Climate medicine should be treated as a structure competency that crosses all specialty silos. Our research team is developing a simple, global-level training framework for climate medicine. It builds on the extremely well-done and comprehensive work of others. existing literatureFrameworks for physician training. We believe physicians need to be trained as climate competent care providers by having skills in (a) climate-informed clinical practice; (b) climate advocacy at the interpersonal, institutional, and societal level (c) climate communications — with patients as well as the broader public given physicians are a trusted voice (d) climate equity and political economy — focusing on teaching physicians the intersection of structural racism and climate change as it relates to political economy; and (e) self-reflexive leadership — to ensure an equitable, non-white supremacist, decolonial approach towards climate competent care. A method that allows physicians to be humble and helps them lead by following others who have a better understanding about the social and structural determinants and health. It is important to lead with humility when it is climate medicine. Although clinical medicine has a limited scope of training, physicians are often questioned about their leadership on issues that they don’t know much about.
Climate medicine is a vital part of clinical medicine and cannot be ignored. Clinical medicine will repeat its arrogant past mistakes by ignoring the unavoidable interplay of climate change, structural racism and politics. These mistakes include a lack of advocacy for universal health care (which is itself a form of structural violence) to reverence for murderous, violent racists such as Marion Sims to ‘proto-eugenics’,All the while pretending to not be political. This is a chance for medicine to show humility and train future climate medicine leaders to be more competently address this crisis and lead society towards justice.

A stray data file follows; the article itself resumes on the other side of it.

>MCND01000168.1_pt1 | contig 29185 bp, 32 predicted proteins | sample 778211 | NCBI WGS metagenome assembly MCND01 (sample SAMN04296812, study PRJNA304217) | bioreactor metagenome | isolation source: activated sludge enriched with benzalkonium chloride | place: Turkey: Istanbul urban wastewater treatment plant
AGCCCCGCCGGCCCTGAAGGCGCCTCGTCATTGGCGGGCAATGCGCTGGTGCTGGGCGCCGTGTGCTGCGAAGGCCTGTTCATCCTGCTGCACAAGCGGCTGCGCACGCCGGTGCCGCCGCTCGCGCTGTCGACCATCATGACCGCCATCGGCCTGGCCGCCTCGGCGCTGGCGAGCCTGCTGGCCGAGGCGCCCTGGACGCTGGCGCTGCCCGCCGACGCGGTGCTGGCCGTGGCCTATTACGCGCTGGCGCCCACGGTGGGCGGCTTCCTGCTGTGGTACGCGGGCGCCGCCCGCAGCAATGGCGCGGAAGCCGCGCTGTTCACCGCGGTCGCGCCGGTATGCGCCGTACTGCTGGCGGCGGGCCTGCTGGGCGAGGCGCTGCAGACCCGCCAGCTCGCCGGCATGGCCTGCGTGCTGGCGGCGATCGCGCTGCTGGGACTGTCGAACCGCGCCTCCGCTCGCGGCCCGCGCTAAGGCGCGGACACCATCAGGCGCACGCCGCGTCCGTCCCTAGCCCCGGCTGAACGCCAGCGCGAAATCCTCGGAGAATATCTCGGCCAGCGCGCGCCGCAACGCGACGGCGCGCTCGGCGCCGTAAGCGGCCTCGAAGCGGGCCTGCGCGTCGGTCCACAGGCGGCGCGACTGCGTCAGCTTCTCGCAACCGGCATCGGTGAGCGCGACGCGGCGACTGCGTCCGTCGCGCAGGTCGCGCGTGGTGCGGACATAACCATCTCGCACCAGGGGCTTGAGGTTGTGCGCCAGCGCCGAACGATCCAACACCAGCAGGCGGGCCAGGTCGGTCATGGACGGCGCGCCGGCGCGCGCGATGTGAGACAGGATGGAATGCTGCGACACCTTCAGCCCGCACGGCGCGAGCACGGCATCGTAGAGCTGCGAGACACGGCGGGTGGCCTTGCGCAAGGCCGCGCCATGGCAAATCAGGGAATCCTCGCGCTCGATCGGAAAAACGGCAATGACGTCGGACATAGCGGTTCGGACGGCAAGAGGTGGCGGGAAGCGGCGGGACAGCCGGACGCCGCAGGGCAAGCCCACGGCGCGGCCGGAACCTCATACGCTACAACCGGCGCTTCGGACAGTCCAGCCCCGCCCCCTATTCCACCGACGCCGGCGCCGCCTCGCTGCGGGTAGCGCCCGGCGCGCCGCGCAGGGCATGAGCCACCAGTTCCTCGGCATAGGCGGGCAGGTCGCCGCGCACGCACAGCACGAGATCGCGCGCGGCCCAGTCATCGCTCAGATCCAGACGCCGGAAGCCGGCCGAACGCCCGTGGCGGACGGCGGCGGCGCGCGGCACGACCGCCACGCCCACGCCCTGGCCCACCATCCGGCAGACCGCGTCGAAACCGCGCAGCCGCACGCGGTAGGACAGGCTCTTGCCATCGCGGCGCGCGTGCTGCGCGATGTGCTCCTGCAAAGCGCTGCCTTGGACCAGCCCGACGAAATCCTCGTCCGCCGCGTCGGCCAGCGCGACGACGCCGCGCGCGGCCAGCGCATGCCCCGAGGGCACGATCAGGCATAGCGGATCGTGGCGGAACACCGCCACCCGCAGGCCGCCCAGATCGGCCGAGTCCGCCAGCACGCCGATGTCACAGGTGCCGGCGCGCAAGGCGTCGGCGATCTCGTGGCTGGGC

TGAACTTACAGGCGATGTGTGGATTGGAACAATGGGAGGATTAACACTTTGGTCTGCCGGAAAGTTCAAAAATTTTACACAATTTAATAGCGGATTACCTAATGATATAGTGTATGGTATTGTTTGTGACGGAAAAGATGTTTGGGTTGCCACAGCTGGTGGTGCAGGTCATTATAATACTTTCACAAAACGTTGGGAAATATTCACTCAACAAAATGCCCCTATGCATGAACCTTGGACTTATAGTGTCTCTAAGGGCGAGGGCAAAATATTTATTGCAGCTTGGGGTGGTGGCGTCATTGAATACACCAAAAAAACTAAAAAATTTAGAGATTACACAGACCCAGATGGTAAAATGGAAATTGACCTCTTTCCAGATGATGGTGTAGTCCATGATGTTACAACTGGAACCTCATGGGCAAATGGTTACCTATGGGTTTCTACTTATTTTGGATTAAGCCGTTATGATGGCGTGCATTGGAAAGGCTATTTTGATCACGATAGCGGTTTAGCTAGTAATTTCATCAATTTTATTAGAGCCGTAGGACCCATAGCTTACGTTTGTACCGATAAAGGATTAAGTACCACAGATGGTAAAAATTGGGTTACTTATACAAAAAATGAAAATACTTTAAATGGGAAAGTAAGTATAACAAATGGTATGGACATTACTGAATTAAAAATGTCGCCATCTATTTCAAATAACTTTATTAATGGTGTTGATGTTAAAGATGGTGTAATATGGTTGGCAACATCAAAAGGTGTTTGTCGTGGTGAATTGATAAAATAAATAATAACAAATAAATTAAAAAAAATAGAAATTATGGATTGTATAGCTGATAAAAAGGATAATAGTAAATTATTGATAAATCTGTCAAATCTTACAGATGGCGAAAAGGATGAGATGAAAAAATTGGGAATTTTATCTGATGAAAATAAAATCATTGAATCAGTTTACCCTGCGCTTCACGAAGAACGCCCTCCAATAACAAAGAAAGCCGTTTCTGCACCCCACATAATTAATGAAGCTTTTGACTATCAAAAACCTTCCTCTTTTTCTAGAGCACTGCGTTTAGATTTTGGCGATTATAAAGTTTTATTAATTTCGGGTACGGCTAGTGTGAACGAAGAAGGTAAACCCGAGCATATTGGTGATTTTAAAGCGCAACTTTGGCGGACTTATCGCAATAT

- Ans Irfan Kelly Maloney Roger Pattani
Ans Irfan is a professor, researcher, and critical public-health scholar at George Washington University’s Milken Institute School of Public Health. He is the Director of Climate & Health Equity Practice Fellowship, an international fellowship focused on training the next generation of climate medicine leaders in the Global South. He also is a Robert Wood Johnson Foundation’s Health Policy Research Scholar fellow. He is currently based in Harvard Divinity School. His research focuses on the intersection between religion and public health policies, particularly as it relates to climate change. [email protected] and Twitter: @PHScientist can be reached.
Kelly Maloney, PharmD, is a Florida retail pharmacist. She graduated from the University of Wisconsin with a Doctor of Pharmacy. Dr. Maloney currently is completing a Master of Public Health with an emphasis in climate change and epidemiology at the Milken Institute of Public Health. She can be contacted at [email protected]. Twitter: @KellyCancelsCO2
Roger (Tanay) Pattani, a public health scientist, is currently pursuing advanced training at the Milken Institute of Public Health (George Washington University). Contact him at [email protected]